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"If you watch a game, it's fun. If you play it, it's recreation. If you work at it, it's golf." - Bob Hope

Golfing for Good

Golfing for Good

“So what does he play on?” is one of the first questions I get asked when I tell people that my husband is professional golfer.  We both wish the answer was as easy as “Web.com Tour” or “PGA Tour,” but for Chris, and most other professional golfers, we are stuck in the land of other. Chris likes to tell people that he’s a mutt and is playing anything and everything he can, and that is really the truth. His 2017 season has been comprised of Monday Qualifiers, Mini Tours, Regional Events, and Pro-Am Tournaments.  

(If you’re curious about Monday Qualifiers or life on the Mini Tours, just check out these links!)

Photograph by  Kerrin Burke Lahr

Photograph by Kerrin Burke Lahr

Most recently, we were up in Minnesota for one of our favorite events of the year, The Tapemark Charity Pro-Am. A pro-am is a tournament where amateur golfers are paired with a professional golfer.  Within this one tournament there is pro event, a team event, and an amateur event.  The pro event is like any other tournament, there is a cut and you play your own ball (no scrambles, handicaps or silly stuff), man with the lowest score at the end of the tournament wins.  The extra challenge for the pros comes in the form of the team event. Your team relies heavily on you for lining up putts, grabbing yardages, helping with club choices, etc. So whereas in a normal event you can solely focus on your own game, in a pro-am you also need to assist your teammates whose handicaps could range from 0 to 32. It's like being a player and a forecaddie at the same time.

Sounds tough, right? Well there are some major benefits to playing in a Pro Am.

  • Benefits Charitable Causes – Chris's childhood coach used to tell him that “golf makes good people." You don’t need to look much further than a pro-am to see that the saying is true. Most of these tournaments are charitable events with entry fees and donations benefiting a good cause.  For over 44 years, The Tapemark Charity Pro-Am has been improving the lives of people living with developmental disabilities.  Through this annual golf tournament, they have raised and donated over $7 million dollars to non-profit agencies serving people with disabilities and their families. (Check out this link if you’d like to learn more about the Tapemark Charity.)
  • Larger Purse Sizes – Mini Tours are a for profit business which means that when Chris pays his entry fee, only some of it is going into the purse for the players. The rest is going into the tour's pocket. Since pro-ams are often run by non-profit groups, 100% of his entry fee goes into the purse. In addition, the purse is usually subsidized by the generous amateur teams’ entry fees, making it a better entry fee to payout ratio for the pros.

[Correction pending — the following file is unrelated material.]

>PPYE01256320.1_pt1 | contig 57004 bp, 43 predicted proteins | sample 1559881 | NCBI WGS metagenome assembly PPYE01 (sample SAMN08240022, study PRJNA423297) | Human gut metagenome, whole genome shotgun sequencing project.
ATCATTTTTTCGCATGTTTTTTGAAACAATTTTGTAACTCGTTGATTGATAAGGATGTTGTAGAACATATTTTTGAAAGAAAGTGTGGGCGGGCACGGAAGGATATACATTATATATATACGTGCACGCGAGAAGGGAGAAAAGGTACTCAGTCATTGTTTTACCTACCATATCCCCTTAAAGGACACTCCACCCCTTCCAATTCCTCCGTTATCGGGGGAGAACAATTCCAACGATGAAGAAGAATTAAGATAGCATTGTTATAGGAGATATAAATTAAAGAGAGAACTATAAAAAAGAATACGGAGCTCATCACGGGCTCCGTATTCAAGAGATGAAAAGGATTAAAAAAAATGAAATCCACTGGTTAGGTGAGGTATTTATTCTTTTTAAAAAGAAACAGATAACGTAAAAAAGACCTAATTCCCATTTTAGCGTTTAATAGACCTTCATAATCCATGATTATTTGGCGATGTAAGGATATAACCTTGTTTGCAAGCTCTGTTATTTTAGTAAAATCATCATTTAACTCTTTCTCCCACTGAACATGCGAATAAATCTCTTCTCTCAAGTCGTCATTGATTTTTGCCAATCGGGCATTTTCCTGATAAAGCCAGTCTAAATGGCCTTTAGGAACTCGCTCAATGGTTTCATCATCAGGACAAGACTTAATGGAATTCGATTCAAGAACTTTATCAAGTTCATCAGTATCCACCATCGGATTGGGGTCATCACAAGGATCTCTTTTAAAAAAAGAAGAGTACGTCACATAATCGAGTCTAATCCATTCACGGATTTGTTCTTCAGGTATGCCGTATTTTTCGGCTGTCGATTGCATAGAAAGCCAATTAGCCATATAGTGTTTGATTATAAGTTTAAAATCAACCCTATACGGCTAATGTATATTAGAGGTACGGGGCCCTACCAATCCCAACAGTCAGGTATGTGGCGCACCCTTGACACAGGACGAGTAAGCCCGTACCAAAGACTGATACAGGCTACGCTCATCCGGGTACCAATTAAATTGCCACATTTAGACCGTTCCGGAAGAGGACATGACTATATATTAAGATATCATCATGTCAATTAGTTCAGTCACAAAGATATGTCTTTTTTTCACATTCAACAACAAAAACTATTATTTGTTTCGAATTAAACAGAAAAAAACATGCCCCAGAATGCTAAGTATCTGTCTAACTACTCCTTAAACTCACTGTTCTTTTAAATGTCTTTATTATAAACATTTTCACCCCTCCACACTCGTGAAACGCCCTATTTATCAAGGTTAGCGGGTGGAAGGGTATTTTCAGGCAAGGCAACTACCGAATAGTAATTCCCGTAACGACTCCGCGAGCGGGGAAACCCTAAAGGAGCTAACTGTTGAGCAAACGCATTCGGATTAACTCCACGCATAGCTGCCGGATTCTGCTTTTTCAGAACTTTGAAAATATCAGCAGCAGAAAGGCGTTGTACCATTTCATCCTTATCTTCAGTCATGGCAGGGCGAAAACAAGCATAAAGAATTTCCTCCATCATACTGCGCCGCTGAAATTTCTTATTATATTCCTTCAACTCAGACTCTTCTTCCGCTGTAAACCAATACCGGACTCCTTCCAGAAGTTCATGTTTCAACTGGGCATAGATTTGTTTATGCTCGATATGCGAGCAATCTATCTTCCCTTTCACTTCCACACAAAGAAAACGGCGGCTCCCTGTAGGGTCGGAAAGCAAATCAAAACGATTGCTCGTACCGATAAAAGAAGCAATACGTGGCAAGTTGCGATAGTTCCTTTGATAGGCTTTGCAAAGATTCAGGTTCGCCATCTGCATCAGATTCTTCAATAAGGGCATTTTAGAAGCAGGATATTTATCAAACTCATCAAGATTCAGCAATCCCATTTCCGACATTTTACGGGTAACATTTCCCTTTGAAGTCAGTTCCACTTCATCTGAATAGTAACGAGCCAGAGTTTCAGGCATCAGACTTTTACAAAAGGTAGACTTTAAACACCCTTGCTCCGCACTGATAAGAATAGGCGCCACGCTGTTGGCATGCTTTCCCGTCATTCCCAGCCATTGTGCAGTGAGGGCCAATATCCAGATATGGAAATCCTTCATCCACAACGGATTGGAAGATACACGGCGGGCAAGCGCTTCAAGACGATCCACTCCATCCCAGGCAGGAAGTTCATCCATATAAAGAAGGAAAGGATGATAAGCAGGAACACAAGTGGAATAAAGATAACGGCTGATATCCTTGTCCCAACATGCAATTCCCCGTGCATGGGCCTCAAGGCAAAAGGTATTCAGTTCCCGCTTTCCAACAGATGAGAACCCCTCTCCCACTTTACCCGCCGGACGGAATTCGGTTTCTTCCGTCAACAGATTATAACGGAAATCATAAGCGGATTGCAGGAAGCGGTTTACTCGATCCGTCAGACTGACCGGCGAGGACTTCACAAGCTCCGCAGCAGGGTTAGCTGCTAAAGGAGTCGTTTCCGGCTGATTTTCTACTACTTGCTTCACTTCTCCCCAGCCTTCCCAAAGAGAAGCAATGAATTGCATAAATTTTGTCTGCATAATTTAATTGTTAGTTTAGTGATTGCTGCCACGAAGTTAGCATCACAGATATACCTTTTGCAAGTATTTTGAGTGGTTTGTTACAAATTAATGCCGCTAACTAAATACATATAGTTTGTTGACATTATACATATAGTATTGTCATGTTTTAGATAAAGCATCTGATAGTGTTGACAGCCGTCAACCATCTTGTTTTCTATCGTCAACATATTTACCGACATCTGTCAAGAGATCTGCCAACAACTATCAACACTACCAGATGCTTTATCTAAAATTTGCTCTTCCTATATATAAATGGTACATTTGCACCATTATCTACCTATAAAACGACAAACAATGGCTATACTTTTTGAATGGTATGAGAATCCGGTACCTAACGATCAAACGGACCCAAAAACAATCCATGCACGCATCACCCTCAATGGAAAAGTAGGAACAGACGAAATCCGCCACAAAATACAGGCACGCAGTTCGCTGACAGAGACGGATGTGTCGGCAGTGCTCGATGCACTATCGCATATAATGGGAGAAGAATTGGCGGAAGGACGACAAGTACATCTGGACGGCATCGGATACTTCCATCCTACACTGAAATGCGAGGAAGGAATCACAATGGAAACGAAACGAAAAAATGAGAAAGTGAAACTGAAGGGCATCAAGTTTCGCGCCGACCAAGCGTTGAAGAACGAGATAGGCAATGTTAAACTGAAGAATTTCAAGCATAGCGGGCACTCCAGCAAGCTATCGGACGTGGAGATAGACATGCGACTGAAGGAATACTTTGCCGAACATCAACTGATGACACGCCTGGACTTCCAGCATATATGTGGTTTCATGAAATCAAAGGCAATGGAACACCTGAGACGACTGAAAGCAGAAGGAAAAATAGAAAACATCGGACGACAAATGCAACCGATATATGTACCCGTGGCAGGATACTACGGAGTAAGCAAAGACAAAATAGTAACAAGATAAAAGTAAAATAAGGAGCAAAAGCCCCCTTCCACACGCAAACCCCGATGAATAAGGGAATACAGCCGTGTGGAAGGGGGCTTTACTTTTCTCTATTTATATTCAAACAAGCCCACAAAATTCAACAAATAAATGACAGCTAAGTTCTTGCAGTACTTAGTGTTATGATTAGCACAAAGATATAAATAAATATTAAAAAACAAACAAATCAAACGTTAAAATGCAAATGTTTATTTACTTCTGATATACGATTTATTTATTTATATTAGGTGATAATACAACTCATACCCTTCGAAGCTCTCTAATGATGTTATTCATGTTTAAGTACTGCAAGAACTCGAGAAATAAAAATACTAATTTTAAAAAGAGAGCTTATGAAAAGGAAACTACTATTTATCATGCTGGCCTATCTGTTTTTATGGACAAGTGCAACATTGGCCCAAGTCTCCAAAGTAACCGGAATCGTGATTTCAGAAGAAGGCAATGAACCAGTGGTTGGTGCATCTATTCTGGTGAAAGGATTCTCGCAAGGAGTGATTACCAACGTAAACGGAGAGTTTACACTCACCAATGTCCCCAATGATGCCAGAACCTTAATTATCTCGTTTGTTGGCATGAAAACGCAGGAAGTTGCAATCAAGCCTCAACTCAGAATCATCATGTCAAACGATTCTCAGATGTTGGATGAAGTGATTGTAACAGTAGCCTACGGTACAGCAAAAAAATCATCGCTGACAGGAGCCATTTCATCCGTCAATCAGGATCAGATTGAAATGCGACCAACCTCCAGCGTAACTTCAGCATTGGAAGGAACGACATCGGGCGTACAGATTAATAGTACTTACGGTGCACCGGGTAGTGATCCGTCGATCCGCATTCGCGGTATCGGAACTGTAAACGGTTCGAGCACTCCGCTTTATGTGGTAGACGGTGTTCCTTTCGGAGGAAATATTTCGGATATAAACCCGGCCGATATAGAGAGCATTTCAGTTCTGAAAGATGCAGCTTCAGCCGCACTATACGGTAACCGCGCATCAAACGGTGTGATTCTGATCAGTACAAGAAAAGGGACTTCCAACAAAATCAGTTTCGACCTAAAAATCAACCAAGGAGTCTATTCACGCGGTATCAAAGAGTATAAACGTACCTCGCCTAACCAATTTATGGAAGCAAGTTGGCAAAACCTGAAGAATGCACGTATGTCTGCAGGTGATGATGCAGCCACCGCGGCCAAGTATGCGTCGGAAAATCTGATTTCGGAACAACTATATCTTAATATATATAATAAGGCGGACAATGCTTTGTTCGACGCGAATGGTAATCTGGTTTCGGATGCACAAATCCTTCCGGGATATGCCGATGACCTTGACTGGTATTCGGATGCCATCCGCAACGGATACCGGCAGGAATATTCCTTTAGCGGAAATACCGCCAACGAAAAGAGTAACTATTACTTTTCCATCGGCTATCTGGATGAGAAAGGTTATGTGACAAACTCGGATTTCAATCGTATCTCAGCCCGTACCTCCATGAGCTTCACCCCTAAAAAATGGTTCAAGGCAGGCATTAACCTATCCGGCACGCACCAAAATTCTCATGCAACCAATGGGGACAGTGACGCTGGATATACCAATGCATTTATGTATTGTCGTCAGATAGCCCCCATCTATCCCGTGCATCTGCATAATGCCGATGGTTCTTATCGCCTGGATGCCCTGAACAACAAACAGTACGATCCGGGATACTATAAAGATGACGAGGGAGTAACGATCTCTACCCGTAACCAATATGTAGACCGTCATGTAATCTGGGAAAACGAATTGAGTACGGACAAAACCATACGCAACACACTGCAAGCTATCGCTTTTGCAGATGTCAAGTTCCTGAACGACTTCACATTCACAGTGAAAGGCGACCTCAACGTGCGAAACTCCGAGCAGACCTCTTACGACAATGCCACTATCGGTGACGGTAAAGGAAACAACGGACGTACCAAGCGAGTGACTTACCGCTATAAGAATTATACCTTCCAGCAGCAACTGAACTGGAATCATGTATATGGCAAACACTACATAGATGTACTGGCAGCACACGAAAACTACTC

• Meet Great People – We’ve been fortunate enough to get paired with some really awesome guys over the last few years of playing in this event.  They are great dads, great businessmen, and have become great friends over the years.  
  • Improve Mental Toughness – “Competitive Golf is played mainly on a five-and-a-half inch course, the space between your ears” – Bobby Jones.  Between the long rounds and added distraction of assisting your team, these pro-am events are guaranteed to throw you off your rhythm.  Playing in tough conditions, if done right, can help improve your mental toughness.
Chris tending the flag for his team (Photograph by  Kerrin Burke Lahr )

Chris tending the flag for his team (Photograph by Kerrin Burke Lahr)

Our Tapemark Weekend Recap:

We look forward to the Tapemark every year because it is one of the only professional golf events that Chris plays in our home state of Minnesota. At this stage, professional golf can be a really lonely sport. Between the cross country drives, hotel hopping, and the individual nature of the sport, you get a lot of “you” time. The Tapemark is a good reminder that we aren't alone on this journey. Every year we are lucky enough to have friends and family who come out to show their support as spectators and sometimes even as a caddy. On top of that, this tournament has become somewhat of a University of Minnesota Golf Team Alumni reunion.  It's fun to see our friends who on the same journey and connect over dinner and drinks. 

To sum up our weekend, the golf was good but the people were better. On the course, Chris hit it great all weekend but in the end didn’t make enough birdie putts. He shot -5 for the 3-day tournament to end up T7. While not the win we were hoping for, it was a good weekend of golf with a lot of positive takeaways. Off the course, we had a fun weekend seeing our families and catching up with Chris’s University of Minnesota teammates and their wives/girlfriends. We left feeling rejuvenated and ready to tackle a long summer on the road.

My 82 year old grandma, Shirley Burke, who offered to "step in" if I got tired while carrying the bag (Photograph by  Kerrin Burke Lahr )

My 82 year old grandma, Shirley Burke, who offered to "step in" if I got tired while carrying the bag (Photograph by Kerrin Burke Lahr)

Photograph by  Kerrin Burke Lahr

Photograph by Kerrin Burke Lahr

FAQs

FAQs

The Mini Tour Grind

The Mini Tour Grind